We were dropped off on the side of a road in front of a clump of taxis just waiting to take our money. No one seemed to be able to speak English, posing a problem for us. I may speak some Arabic, but I just could not speak enough to get through to these people. After pointing to the places we wanted to go in the guidebook, we finally got a cab driver who would take us to Lake Qarun. Evidently, none of the sites are actually located in the town of Fayoum, but rather you have to travel 8 to 50+ km to get to any one of them. Somewhere along the way to Lake Qarun, our driver picked up a random man who spent the remainder of the car ride staring at Penelope and I in the backseat. After spending a frustrating 45 minutes or so in a taxi to Lake Qarun, arguing with two men who understand no English, we finally got to see it. We snapped a few pictures before getting back into the cab. The driver kept asking if we wanted to go down into the water for a swim, which I repeatedly refused and requested that he simply take us to the closest hotel in hopes we could find someone who spoke English enough so to help us get where we wanted to go next.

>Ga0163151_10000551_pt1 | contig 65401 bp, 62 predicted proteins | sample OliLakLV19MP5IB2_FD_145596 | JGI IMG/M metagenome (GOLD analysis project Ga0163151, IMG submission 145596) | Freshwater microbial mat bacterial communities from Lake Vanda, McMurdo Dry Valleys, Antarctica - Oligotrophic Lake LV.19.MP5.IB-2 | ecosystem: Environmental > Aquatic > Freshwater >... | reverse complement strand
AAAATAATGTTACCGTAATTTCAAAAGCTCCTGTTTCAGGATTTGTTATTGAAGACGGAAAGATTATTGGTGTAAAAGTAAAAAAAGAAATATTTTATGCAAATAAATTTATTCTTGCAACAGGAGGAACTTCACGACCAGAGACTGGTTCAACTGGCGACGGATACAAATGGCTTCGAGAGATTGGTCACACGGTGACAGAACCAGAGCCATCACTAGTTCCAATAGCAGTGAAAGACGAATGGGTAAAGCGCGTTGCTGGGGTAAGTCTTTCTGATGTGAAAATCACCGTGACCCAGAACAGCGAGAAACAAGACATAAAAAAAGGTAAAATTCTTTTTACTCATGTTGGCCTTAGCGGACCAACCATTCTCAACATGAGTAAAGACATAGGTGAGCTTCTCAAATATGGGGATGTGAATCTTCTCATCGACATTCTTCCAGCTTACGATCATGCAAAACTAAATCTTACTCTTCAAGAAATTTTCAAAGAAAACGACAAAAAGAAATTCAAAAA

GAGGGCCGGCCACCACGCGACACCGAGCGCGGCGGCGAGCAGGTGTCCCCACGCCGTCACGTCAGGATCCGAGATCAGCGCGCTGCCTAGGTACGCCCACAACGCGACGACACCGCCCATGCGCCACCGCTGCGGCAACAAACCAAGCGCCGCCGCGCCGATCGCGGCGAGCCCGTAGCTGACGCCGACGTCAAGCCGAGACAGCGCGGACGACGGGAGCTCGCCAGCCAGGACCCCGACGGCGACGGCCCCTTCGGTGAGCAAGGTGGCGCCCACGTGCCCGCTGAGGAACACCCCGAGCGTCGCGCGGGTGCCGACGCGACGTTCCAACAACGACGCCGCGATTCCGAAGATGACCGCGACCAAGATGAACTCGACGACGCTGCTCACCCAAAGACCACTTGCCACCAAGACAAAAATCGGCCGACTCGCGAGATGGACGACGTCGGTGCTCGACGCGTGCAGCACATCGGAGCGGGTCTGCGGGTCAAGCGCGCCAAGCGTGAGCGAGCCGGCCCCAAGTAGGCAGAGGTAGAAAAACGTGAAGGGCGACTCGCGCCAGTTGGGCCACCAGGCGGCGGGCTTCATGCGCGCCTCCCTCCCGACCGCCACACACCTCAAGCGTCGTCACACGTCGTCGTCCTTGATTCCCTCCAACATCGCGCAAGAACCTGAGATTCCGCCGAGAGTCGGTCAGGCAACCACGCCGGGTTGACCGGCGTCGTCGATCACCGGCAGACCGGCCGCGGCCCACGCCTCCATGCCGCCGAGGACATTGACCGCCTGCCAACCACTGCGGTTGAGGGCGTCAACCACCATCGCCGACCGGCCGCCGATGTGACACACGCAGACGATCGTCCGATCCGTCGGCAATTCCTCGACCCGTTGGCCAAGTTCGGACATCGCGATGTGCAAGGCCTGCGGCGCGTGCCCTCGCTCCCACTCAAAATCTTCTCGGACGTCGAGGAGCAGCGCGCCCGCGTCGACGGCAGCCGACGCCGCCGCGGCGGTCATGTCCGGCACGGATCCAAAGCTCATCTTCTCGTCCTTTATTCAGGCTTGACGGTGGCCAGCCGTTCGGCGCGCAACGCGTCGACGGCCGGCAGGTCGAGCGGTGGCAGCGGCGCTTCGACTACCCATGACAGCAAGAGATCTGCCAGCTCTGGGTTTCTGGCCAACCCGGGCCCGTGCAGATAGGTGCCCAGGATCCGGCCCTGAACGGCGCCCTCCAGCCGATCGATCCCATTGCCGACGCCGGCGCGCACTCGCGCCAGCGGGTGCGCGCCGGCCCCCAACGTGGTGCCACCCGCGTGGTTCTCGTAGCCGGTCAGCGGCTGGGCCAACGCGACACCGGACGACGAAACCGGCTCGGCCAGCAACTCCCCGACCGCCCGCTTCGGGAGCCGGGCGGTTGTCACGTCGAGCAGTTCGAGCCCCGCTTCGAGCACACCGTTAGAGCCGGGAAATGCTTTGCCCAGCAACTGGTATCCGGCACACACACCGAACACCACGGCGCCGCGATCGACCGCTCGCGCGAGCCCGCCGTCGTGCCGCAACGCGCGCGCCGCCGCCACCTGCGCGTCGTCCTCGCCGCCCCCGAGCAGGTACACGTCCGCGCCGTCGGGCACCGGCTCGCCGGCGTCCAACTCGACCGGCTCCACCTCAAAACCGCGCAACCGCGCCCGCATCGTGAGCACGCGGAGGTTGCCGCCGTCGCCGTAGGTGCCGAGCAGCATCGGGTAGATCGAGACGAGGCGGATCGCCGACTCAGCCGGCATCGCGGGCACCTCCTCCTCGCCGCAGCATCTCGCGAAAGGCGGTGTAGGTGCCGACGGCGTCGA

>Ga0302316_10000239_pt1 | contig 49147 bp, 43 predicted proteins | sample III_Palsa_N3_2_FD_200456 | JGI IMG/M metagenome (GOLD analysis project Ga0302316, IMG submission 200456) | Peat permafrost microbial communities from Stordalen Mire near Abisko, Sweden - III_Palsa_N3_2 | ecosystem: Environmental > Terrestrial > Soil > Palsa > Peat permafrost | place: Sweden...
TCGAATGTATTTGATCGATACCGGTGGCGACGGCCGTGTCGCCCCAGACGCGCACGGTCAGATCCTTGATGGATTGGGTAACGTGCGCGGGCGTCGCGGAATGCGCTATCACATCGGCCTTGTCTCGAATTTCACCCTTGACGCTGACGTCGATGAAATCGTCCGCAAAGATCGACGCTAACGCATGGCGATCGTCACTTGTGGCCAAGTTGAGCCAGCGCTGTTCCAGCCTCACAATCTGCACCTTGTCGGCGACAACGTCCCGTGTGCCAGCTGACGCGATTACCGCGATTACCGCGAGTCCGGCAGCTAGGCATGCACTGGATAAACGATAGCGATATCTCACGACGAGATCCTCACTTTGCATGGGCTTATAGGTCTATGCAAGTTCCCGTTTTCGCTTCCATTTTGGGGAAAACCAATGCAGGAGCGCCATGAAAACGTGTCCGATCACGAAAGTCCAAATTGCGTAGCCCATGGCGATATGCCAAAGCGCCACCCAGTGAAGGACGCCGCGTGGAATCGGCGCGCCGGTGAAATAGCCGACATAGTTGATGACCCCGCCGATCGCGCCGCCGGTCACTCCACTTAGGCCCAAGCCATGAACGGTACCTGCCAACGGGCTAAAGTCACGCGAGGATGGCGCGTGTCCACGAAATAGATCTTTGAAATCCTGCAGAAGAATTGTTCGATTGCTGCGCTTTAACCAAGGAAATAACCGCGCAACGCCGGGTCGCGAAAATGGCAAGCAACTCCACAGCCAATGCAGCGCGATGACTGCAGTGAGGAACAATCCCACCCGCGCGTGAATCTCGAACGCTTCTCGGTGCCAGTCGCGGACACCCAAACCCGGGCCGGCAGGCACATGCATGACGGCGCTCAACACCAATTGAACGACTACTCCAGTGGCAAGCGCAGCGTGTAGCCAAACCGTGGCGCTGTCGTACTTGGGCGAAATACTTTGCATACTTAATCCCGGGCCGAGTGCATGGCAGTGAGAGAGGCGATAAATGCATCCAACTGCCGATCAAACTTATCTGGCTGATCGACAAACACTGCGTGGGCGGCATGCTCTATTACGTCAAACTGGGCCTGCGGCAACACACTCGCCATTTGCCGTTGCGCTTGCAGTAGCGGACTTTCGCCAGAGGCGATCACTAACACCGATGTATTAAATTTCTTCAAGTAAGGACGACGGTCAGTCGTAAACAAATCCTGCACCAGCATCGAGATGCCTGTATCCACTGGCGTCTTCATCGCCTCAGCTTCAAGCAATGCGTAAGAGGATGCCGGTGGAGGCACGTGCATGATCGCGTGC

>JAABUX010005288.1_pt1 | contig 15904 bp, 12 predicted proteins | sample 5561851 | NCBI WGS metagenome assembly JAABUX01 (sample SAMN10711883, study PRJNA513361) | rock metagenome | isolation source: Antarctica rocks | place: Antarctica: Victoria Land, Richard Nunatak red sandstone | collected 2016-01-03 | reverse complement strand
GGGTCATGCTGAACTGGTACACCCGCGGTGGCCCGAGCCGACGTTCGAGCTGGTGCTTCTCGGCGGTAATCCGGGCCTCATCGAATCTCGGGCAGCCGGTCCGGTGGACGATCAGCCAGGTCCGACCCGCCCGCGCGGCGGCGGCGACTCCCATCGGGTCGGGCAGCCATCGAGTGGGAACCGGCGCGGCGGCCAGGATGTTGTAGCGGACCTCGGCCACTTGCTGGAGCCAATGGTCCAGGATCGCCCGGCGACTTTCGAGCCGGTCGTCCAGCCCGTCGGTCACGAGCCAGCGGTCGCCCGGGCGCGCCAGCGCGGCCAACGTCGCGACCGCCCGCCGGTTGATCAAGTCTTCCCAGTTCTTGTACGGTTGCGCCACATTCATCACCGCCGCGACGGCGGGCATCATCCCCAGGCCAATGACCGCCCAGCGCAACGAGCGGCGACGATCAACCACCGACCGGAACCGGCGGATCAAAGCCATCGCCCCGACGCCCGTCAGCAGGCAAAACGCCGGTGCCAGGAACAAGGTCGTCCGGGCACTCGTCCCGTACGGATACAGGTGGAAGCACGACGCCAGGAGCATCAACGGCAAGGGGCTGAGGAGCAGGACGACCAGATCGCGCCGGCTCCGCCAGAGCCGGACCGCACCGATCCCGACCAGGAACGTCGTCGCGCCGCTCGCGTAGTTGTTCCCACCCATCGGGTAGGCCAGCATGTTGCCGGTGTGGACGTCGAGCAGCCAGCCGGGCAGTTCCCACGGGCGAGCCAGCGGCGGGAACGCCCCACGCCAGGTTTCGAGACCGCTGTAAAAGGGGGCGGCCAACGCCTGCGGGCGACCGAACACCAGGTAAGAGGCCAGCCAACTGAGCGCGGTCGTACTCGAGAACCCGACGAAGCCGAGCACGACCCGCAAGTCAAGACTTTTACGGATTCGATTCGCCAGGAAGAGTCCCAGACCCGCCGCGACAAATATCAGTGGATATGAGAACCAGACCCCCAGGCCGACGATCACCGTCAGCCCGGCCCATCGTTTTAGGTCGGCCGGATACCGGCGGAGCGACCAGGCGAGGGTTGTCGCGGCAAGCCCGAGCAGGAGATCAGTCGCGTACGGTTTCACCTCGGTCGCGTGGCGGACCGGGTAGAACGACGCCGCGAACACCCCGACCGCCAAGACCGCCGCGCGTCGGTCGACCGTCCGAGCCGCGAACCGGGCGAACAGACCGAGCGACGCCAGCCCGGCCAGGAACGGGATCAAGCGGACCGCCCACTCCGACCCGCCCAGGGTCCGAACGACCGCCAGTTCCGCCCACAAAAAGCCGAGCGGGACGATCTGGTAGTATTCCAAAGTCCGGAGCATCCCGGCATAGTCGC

We finally arrived at one of the only two hotels in the area. Luckily the staff did speak enough English to help us. Our cab driver insisted that we pay him something upwards of 150 LE for the cab ride. Penelope and I were shocked, considering the man agreed to take us to the lake for 20 LE. The receptionist explained that we had been in the cab for 3 hours and thus owed the driver more money. This was absurd. We were in the cab for 45 minutes, perhaps an hour at most. We had only gotten into Fayoum an hour before getting to the hotel. We ended up overpaying the taxi driver by a good bit just to get him to leave. This left us stranded at the hotel because no taxis drive out to the area. I realized that Fayoum was not a popular tourist area, but I did not realize how vacant it would actually be. The receptionist called a driver for us. We then sat in the lobby of the hotel for an hour, waiting for the driver to arrive. By the time he got there, it was just a few short hours before all sites in Fayoum would be closed. All of the temples and pyramids close at 4 pm. We knew at this point that the temple we were headed to would be the only site we would see in Fayoum, at least this time around.